How This Book Was Made

Book review by
Jan Carr, Common Sense Media
How This Book Was Made Book Poster Image
Hilarious look at writing a book -- with pirates and tigers!

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A lot or a little?

The parents' guide to what's in this book.

Educational Value

Lots of solid information on writing process and publishing. Inspiration can strike at odd times. Writing is rewriting and requires drafts. Function of editors. How editors and writers work together. Sending a book to an illustrator and time frame of that process. Printing of book overseas. Books are transported by ship and truck. Importance of readers. Geography includes maps of the United States and Asia.

Positive Messages

Writing a book is a long, sometimes trying process but worth it. Expect to write drafts. Editors help writers. You might agree or disagree with advice others give you about your story. Collaboration takes time. "A book still isn't a book, not really, until it has a reader."

Positive Role Models & Representations

Author Mac Barnett displays focus and persistence in writing drafts, working with editor and waiting for illustration. He maintains a sense of humor throughout the process.

Violence & Scariness
Language

What parents need to know

Parents need to know that How This Book Was Made by Mac Barnett and Adam Rex takes a very funny look at how a book is made, imparting real information and plenty of jokes -- some visual, some via the text -- in a hilarious mix. For kids absorbing the writing process, the book is reassuring and counsels patience, explaining that even successful writers write many, many drafts and have to work on revisions with their editors. Kids may be familiar with this idea from working on drafts and revisions with teachers and peer editors in school. The message is clear: Here's a peek at the process, and you can do this, too. Just beware of tigers and pirates. And don’t stress out by taking writing too seriously.

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What's the story?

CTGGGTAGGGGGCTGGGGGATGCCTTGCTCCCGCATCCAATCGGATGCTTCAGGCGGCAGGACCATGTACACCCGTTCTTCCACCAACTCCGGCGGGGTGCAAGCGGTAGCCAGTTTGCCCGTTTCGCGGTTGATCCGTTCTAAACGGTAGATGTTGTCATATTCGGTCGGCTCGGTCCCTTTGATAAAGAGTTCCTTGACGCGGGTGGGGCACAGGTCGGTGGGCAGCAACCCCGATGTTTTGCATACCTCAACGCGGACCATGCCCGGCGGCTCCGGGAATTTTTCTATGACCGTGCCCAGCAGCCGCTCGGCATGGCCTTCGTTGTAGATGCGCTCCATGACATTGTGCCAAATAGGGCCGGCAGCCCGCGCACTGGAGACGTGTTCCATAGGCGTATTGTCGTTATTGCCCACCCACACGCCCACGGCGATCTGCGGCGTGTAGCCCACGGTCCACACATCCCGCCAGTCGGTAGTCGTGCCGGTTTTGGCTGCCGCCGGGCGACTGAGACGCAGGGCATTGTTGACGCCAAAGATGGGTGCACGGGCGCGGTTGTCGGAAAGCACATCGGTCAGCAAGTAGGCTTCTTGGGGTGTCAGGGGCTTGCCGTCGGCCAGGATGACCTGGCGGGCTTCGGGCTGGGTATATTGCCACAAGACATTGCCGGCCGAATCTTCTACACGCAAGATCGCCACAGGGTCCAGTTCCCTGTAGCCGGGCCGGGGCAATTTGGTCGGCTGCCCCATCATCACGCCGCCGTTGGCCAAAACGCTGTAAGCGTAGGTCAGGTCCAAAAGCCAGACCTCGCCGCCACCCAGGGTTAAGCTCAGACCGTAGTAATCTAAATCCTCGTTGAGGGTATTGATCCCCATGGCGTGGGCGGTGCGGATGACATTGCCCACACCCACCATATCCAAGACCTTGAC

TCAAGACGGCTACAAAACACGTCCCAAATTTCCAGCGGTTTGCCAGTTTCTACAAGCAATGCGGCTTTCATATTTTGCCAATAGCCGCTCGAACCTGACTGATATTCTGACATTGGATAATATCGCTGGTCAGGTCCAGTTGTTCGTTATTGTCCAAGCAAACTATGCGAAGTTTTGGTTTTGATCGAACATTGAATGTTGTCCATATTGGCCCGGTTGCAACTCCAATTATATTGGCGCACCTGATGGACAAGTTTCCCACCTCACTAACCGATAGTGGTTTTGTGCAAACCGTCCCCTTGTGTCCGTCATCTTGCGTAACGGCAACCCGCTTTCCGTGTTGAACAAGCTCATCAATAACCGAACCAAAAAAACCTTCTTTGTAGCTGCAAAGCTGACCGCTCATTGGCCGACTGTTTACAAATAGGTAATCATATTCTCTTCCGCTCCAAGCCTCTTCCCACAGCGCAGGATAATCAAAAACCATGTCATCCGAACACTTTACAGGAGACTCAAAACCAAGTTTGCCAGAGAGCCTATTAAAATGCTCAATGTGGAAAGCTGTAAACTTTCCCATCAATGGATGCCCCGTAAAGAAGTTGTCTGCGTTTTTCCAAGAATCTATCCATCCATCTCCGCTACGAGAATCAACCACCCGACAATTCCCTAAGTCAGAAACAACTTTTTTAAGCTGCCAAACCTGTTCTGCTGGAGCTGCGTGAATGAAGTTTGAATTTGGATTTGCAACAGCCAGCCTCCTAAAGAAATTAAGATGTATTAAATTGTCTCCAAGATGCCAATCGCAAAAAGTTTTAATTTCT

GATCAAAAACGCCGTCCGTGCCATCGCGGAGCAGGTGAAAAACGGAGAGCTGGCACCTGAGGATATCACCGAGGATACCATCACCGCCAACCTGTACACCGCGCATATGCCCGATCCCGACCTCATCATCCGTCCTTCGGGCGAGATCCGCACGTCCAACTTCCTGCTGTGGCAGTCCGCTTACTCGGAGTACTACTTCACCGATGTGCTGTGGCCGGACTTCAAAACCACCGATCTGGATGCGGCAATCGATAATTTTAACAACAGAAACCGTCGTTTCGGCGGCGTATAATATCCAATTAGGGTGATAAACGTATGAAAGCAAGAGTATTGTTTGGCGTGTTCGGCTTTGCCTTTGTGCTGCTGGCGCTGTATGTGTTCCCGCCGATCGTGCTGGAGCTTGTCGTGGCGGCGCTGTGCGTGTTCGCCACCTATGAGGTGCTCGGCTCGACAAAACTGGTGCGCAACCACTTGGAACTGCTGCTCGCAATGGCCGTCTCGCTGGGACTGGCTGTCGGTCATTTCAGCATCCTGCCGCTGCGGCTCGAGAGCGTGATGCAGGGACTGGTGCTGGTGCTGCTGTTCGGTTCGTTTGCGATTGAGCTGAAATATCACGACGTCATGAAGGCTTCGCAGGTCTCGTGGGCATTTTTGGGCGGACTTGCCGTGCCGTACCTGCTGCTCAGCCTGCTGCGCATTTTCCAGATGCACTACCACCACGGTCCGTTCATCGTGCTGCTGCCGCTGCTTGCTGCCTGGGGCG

HOW THIS BOOK WAS MADE breaks down the process of writing a book from initial idea to finished copies. The writer gets an idea, writes a first draft, and revises multiple times with the input of an editor who sends the finished manuscript to illustrator. The editor then sends the art and text overseas -- to Malaysia! -- to be printed, and the book is shipped back to the United States. And maybe, along the way, a tiger arm-wrestles the writer and pirates overrun the ship, searching for treasure. Alas, they find no booty, just books, and pirates don't read. But finally the book arrives in the hands of you -- the reader! And that's what makes it a book!

Is it any good?

For kids curious about how a book is made, this sets the record straight, taking the reader from idea to finished book, delivering real information and serious laughs -- tigers! pirates! -- in equal measure. In How This Book Was Made, practiced comedy duo Barnett and Rex know when to let the art deliver the punch line. When the text says, "Ideas can come at funny times," we see Barnett arm-wrestling a tiger, who returns strategically throughout the story. And if comedy genius isn't enough, these two also hit their emotional mark, directly involving the reader at the end by making the point that a book isn't a book until it has a reader: "And then you came along." Awww.

Talk to your kids about ...

  • Families can talk about how a book is really made vs. the process in How This Book Was Made. Which details are real, and which are included for humor? Which are both real and funny?

  • The book says, "Ideas can come at funny times." How and when do you get ideas?

  • The author says he wrote 21 drafts of this story. Do you ever work with someone who helps you refine and rewrite your ideas, the way an editor does? Are those ideas helpful to you or not?

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